This post is a bit of an experiment, to see if what I am sending from St. Pete’s will transmit safely back home. I’m borrowing my title from Dostoevski’s novel Notes from Underground that serves as both an ode to this city and a celebration of self-loathing on a level that is truly stupefying, and instructive to the general civic character.
I’ve had many adventures to recount in two days here, some of which will be of great interest to readers of Sequenza21. But let me begin by setting the location.
Physical: St. Petersburg is on the Northern European Plain, at the end of the Gulf of Finland, on a latitude with Oslo, Norway and Anchorage, Alaska. Yes, it’s cold. In my very thorough preparations for this trip, somehow I forgot to bring gloves.
Historic: This city was Tsar Peter the Great’s gift to Russia 300 years ago: a dose of European sophistication for his ignorant peasants. Dostoevsky called it “the most abstract and premeditated city on the whole earth.” He should have known, having spent his entire adult life here, except for a few years in Siberia for offending the Tsar’s sense of propriety. The city blossomed in the 19th century, then morphed into Leningrad, Petrograd and back to St. Petersburg in the 20th, with a level of neglect that is difficult for Americans to imagine. But the 300th anniversary celebration last year brought many improvements, or so I’m told.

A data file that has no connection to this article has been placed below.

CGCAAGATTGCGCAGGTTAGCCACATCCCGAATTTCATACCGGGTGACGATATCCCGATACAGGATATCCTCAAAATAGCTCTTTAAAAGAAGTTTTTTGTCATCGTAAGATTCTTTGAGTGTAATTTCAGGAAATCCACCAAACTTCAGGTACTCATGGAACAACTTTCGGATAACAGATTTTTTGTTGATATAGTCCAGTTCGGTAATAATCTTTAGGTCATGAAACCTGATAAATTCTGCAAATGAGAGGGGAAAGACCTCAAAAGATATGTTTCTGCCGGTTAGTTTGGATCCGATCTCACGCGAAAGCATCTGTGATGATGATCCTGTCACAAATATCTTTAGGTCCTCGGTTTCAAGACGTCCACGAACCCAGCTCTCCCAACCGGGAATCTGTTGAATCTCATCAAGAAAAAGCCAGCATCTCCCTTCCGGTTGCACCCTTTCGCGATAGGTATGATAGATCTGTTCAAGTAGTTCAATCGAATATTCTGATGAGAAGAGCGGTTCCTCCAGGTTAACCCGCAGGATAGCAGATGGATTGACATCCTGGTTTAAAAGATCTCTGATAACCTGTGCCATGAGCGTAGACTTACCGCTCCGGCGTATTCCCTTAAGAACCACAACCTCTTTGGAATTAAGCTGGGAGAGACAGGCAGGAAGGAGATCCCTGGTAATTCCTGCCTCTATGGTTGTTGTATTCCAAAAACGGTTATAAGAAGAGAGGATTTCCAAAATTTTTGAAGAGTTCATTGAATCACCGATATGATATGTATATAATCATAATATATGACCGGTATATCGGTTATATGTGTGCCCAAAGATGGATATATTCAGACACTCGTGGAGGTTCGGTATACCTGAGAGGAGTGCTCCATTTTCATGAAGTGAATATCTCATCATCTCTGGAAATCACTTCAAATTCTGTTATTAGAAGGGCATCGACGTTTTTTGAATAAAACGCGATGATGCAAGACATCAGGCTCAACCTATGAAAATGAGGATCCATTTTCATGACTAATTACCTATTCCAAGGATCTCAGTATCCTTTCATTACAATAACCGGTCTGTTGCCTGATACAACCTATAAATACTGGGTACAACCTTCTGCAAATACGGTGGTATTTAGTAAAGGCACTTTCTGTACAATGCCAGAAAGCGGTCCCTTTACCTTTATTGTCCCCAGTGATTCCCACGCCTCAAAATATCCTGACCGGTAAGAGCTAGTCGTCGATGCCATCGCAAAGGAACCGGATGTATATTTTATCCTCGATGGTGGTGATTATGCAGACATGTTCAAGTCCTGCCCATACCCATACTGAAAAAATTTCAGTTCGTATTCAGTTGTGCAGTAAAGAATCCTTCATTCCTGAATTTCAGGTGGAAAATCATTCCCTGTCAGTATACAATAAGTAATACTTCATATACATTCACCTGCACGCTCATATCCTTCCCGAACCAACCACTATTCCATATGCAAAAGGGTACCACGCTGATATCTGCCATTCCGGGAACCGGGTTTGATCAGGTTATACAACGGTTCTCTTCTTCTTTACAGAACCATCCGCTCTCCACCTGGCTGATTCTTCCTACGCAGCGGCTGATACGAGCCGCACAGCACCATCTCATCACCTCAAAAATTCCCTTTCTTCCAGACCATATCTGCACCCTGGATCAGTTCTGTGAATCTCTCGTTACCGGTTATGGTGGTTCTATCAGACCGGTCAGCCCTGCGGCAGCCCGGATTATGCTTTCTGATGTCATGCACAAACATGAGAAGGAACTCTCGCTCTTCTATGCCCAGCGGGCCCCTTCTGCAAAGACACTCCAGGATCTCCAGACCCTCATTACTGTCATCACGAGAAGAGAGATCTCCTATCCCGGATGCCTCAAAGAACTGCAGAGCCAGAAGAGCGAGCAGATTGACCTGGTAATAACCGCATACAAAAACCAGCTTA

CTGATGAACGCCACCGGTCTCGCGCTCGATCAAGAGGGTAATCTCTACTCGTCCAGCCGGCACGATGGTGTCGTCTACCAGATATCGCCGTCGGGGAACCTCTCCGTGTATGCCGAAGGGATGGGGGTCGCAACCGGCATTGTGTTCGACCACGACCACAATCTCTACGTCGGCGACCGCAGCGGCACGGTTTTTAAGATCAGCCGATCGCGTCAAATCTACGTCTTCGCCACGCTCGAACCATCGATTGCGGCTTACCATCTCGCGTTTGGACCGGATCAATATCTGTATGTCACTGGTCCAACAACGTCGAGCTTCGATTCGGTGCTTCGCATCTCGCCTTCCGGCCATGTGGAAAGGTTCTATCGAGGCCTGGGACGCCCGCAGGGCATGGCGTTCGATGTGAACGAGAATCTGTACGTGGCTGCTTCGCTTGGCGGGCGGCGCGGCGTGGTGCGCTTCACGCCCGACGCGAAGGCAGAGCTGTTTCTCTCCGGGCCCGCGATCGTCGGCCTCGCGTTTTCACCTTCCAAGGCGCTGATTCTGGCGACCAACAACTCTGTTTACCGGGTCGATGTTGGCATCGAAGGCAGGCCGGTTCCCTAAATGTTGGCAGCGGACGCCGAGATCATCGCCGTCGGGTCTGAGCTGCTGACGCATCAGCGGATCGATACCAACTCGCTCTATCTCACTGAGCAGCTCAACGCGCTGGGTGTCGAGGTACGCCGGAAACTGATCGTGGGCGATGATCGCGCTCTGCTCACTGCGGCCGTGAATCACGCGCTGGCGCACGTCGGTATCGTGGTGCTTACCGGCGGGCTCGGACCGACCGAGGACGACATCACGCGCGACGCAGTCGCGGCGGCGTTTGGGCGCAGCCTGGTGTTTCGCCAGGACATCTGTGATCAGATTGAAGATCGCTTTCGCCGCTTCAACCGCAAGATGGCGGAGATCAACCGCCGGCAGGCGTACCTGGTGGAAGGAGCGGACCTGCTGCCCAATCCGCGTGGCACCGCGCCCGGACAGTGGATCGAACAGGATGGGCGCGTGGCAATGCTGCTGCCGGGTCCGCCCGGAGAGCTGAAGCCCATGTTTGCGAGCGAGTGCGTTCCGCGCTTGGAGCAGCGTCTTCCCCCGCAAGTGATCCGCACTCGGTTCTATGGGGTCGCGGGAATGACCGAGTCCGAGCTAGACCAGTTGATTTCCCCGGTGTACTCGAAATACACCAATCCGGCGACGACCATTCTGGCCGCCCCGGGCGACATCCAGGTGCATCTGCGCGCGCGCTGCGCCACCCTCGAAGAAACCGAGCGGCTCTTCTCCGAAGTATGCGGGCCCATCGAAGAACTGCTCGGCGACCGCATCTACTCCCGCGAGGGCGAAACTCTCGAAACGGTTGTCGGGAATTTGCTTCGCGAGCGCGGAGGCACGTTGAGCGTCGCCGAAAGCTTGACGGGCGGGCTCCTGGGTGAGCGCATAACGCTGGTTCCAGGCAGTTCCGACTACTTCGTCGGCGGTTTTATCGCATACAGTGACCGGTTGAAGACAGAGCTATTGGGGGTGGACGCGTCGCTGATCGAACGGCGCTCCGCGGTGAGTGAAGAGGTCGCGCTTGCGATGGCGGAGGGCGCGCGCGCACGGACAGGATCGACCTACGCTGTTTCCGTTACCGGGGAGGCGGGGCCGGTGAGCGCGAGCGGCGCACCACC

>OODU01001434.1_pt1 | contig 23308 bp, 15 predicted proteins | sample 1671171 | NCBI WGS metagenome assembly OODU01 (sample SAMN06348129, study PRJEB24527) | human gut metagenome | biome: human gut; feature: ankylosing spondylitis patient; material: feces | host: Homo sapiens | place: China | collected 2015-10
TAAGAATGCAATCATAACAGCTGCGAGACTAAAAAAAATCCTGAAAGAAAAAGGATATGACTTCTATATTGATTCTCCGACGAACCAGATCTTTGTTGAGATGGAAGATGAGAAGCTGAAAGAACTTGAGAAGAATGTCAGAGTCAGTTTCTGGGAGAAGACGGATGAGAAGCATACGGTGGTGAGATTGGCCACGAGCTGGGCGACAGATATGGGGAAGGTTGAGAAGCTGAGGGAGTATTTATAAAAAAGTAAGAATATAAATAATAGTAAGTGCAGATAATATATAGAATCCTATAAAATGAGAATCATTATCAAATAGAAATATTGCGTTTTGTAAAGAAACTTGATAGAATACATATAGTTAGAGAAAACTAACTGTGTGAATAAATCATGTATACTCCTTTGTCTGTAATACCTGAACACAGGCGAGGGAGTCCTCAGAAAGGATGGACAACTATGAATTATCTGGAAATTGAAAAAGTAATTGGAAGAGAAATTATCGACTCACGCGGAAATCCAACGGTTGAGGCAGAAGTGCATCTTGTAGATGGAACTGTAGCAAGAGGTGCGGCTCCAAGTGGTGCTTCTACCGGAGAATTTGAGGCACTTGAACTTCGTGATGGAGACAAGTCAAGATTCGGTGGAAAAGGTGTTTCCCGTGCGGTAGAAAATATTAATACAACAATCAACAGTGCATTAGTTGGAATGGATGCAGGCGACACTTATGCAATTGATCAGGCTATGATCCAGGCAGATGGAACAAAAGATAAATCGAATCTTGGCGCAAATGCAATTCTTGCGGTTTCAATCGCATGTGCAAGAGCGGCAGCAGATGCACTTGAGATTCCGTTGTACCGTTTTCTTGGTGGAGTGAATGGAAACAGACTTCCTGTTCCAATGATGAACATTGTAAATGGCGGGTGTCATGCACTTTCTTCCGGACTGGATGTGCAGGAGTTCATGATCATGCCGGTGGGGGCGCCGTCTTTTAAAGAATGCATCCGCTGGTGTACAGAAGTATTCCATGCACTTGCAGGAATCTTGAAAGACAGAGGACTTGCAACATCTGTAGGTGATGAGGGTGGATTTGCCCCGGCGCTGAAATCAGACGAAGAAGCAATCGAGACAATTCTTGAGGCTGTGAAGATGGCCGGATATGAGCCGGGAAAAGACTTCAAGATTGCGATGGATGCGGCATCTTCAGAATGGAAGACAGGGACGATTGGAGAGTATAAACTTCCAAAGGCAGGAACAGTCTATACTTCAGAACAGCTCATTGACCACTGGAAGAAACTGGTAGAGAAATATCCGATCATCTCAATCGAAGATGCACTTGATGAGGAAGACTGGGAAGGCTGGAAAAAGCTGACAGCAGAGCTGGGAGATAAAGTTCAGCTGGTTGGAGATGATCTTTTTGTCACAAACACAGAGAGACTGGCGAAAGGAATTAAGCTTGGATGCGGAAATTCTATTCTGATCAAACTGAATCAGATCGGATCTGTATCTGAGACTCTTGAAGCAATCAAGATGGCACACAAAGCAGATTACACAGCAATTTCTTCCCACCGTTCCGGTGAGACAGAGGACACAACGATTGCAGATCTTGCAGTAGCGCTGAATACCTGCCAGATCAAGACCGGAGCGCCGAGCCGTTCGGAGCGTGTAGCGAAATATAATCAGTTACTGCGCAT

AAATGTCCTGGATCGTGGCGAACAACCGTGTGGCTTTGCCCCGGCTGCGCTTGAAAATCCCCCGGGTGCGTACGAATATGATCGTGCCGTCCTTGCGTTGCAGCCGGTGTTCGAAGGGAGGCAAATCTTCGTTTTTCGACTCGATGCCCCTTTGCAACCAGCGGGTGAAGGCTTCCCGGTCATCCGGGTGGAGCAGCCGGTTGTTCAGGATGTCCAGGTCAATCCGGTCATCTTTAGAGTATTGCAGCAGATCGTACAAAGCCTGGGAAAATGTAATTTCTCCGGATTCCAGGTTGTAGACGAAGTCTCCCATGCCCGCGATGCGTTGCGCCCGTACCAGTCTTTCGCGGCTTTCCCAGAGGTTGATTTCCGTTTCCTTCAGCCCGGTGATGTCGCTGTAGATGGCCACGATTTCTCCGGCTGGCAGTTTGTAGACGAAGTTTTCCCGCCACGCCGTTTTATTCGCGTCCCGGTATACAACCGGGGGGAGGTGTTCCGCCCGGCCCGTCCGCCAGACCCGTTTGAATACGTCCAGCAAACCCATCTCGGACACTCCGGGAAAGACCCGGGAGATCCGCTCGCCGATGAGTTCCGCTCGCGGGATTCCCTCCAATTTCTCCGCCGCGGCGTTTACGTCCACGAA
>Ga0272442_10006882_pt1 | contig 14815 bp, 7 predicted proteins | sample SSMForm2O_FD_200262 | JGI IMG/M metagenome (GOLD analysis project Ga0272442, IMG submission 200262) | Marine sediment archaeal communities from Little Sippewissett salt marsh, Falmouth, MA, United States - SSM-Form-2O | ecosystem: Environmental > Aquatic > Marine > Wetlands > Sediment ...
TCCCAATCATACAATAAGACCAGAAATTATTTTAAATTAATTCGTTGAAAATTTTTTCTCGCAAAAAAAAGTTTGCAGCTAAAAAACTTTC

Cultural: St. Pete is dominated by three very conservative cultural institutions, The Rimsky-Korsakov Conservatoire, the Hermitage Museum and Music Academy, and the Kirov Ballet. More on each of these in posts to come.
So that’s a brief encapsulation. As I have time, I will report further on a fascinating composers seminar, orchestra rehearsal standards, and other observations from the other side.